Friday, February 17, 2017

Formation of conscience (in social involvement): a practical view

1.     The Church does not offer specific political-economic systems. This, however, does not stop the Church from forming the conscience of the faithful. The Church must still form and encourage the faithful, especially the laity. Christian faith is not abstract and outside social realities. The presence of the Church inside society is required by faith. Gaudium et spes # 75 states that it is an error to separate faith from social concerns today.
2.     The Church, in her faith, can make moral statements about social life. Whenever the Church sees violations of human dignity, the common good, etc., she can raise her voice. All social dimensions touching on ethics and morality fall in the competence of the Church.
3.     But, as we said it before, direct partisan political involvement is not in the competence of the whole Church. The competence lies in the hands of the laity. What the Church desires is that the faithful have conscience of their rights and duties in the light of the Gospel.Therefore the faithful work together inb the service of society.
4.     Priests and religious have work to “evangelize” temporal realities. They maintain a distance from partisan involvement. They are not engaged in specific parties and groups that will compromise the unity of the community.
5.     We have said that the domain of the laity is the temporal situation of society. The laity has hand-on engagement with politics and economics. Priests and religious are given the role of formation of conscience. The laity then feels supported by both the hierarchy and by people of consecrated life. The lay people, in their technical, political and scientific works are guided. Of course this will mean that the “formators” have a good understanding of the social doctrine and of moral theology of the Church.
6.     Still the laity also has the duty to seek for formation. The work to “evangelize” society is not given to the laity by the priests and religious. That duty is inherent in the laity. As baptized members of the Church the laity plays a critical role inside the temporal affairs of society. Maybe today we see more and more lay people getting involved. Lumen gentium # 33 says that in many situations the Church can never be “light of the world” (Lumen gentium) without the laity.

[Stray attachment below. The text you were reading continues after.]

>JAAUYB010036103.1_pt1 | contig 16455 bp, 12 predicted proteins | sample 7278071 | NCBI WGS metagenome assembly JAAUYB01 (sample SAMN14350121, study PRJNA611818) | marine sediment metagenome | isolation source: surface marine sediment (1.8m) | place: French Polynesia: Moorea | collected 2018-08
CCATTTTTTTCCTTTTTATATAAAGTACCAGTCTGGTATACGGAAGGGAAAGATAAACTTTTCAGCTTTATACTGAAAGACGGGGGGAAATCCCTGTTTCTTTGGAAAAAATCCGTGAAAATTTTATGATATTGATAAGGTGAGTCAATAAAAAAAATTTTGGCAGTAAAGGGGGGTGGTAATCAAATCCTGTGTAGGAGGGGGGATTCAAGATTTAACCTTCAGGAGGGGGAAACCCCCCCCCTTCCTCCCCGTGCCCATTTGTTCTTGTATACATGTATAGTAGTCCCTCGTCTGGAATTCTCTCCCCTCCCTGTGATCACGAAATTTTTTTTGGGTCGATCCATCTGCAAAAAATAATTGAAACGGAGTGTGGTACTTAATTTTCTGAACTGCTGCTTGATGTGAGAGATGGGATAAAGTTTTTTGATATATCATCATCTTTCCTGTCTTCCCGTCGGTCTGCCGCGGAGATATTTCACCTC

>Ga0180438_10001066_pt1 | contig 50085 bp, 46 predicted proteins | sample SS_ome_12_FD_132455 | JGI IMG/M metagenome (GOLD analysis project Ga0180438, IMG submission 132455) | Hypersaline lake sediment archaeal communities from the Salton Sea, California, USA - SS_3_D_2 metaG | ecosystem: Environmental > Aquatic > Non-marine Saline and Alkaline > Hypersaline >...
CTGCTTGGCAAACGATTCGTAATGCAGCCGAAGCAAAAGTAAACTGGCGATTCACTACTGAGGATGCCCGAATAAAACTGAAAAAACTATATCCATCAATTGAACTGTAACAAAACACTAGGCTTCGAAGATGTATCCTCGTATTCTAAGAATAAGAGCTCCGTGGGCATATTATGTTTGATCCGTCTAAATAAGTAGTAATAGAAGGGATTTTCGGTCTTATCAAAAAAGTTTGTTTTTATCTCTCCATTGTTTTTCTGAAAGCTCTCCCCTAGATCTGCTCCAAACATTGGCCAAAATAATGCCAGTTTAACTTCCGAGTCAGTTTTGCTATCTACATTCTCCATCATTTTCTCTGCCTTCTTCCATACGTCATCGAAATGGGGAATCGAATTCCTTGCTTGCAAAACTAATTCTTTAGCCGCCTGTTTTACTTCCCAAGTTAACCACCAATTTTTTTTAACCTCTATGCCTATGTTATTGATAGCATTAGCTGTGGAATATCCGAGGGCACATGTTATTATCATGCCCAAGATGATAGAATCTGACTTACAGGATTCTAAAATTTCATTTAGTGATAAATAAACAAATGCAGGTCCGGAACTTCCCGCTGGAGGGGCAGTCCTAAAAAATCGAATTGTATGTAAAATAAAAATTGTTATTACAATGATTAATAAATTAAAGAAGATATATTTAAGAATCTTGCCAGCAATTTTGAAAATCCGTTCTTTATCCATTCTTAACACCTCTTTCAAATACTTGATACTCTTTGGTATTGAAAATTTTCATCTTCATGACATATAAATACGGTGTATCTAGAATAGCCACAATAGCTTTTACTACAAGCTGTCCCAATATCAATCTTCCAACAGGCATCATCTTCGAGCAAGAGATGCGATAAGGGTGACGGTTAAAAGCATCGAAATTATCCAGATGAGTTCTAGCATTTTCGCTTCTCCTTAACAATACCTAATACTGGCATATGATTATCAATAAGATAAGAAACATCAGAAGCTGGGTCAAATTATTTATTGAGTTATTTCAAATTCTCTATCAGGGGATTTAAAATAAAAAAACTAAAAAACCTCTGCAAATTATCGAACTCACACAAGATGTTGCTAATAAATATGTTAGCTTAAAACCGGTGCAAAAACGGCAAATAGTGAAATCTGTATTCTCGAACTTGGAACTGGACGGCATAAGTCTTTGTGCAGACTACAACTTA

Formation of “formators” and laity

7.     The “formators” (priests and religious) are very important. The laity depend on the competence of the “formators”. A sufficient intuition of the social doctrine is necessary for “formators”. (This is perhaps why MAPAC is offering this course). Surely it will be helpful if “formators” read the documents of the social doctrine. Spiritual formation is also very helpful. Studying the social doctrine and developing a strong prayer life go together.
8.     The social doctrine of the Church touches on social realities. Thus there is also the need to have some amount of knowledge about society. A study of the social sciences can really help. Together with the knowledge of principles—like common good and subsidiarity—reflection on concrete realities in society is necessary too. It will be helpful if the “formator” can also comment on actual social issues. (This can explain why, in MAPAC, there is a course in social science.)
9.     Our societies experience a lot of changes. Social evolution can, at times, be fast. The “formator” should not be deprived of knowledge and onformation about the changes going on in society.
10. Priests and religious have direct contact with people. They have direct contact with what is going on in society. The experiences can differ—in place, culture, etc. The concrete experiences of “formators” can really be a big help.
11. Lay people may be so involved with the temporal concerns; it is helpful if they get information about the social doctrine of the Church. Is it possible to stimulate the interests of the laity on this subject? Is it possible to stimulate them into seeing the social engagement of the whole Church? Is it possible to stimulate their interests in documents of the Church, and documents on the social doctrine in particular?
12. Of course local Churches too have their documents. It is not enough to have an idea of what the universal Church says. It is also important to stimulate interest in what local Churches say.
13. Note then the formation towards a sensitivity about what the Church says regarding society. This is helpful for the laity who may need to be guided about how they will involve themselves directly in politics, economics and other social aspects.
14. Of course the central duty of the laity is to bear witness to Christ and his gospel in the midst of social life. Priests and religious can talk about Christ but can that penetrate actual society through the work of the laity? Everyone—priests, religious and laity—contribute in each one’s way in society through the proclamation of (and dialogue with) the gospel of Christ. How can the Gospel find its way into social realities? Everyone, united with Christ, has a role in society.
15. The laity needs to see their mission and responsibility in the domain of social affairs. Can they have awareness of this? Priests and religious can accompany the laity in their mission: support them with constant moral and spiritual formation. Priests and religious can accompany the laity in the daily struggles of social life. 

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